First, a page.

This talk is by Adam Ilardi, a data scientist at eBay, and was recorded at the NY-Scala meetup at eBay NYC. Adam talks about eBay’s transition from Pig and raw Cascading to Scalding and explains other ways they use Scala.
Bio: Adam is an Applied Researcher/Data Scientist who is currently employed in eBay’s NYC office. Adam has thus far had a stellar career, having worked as a Technology Analyst for Goldmann Sachs, a Software Engineer at CSC and a tech consultant for a range of companies such as Sun Microsystems. Dubbed as “one of the most hard working gifted people I know” by his associates, Adam clearly has proven his worth as an outstanding data scientist.
Background on Scala
Scala is a relatively new functional programming language that has a number of features of an object oriented language such as the ability to create object hierarchy which allows for maximum code reuse and extensibility. The term Scala is actually an acronym for “Scalable Language.” People who use Scala rave about its elegance and efficiency. Scala is unique in that it is direct enough to write short scripts with this language, while at the same time be able to use it for high volume and high scale systems. A part of that power comes from Scala actually being a full fledged Object Oriented language.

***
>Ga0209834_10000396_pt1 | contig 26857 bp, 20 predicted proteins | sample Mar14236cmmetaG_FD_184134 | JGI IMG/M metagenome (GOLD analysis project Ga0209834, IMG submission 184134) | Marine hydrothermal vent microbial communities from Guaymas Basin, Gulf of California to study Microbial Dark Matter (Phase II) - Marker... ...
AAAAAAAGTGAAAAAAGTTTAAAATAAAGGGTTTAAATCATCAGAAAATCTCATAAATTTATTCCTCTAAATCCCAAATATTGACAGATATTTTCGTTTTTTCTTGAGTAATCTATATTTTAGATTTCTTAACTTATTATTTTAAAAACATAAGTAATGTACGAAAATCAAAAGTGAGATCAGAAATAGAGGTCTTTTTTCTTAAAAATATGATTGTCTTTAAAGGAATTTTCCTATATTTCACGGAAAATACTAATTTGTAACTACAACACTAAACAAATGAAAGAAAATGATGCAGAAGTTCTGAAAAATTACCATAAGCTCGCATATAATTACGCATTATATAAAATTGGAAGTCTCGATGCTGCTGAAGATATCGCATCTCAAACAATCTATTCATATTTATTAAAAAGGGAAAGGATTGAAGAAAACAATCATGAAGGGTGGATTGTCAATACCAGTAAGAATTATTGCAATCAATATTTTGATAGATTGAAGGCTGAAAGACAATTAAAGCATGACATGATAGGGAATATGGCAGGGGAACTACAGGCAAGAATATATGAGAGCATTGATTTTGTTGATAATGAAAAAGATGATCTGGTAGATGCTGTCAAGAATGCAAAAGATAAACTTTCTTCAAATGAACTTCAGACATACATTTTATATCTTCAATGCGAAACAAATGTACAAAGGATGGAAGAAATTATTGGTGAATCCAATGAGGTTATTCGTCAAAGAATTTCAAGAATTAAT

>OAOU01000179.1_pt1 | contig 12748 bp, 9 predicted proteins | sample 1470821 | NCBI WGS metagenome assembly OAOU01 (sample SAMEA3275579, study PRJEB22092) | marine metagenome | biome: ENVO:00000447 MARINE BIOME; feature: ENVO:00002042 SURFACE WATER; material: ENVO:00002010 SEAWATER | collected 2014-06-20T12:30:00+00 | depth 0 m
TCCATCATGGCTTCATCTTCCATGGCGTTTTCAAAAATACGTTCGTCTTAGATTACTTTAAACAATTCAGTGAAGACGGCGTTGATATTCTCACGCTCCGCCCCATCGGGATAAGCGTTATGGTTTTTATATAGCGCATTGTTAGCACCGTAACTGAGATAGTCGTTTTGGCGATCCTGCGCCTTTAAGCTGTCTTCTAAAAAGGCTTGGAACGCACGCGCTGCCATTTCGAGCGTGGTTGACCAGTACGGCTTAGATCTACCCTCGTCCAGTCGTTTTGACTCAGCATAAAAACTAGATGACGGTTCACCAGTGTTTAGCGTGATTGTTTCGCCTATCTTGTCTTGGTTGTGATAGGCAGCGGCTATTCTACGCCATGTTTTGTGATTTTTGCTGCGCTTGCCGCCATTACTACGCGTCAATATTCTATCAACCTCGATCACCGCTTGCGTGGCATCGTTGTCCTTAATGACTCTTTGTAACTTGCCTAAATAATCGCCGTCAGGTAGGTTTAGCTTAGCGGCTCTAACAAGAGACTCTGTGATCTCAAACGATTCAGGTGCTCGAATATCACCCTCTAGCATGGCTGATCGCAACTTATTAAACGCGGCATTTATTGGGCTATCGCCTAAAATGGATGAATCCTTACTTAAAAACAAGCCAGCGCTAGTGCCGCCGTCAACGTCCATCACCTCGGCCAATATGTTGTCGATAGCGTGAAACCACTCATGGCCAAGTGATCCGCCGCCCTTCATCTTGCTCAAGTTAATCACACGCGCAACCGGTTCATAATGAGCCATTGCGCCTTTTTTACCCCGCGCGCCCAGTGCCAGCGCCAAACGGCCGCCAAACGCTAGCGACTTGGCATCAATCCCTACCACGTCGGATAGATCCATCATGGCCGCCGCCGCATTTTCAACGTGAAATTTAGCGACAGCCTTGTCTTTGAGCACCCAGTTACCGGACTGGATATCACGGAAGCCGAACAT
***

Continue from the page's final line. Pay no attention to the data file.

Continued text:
Scala treats every value as an object. And every operation on a value is treated as a call to a method. Scala supports many common object orieneted design patterns. But Scala is also a functional language. Just think of objects as functions and functions as objects.
Background on Hadoop
Part of Apache, Hadoop is an open source software that enables reliable, scalable distributed computing. Hadoop is a framework that allows working with and processing large data sets across clusters of computers at very high scale. The beauty of Hadoop is that it can use one or many computers and use their data storage and computation capacity, which obviously makes it a very powerful framework.
More on Scala and Hadoop:
Moving beyond object-oriented programming with Scala
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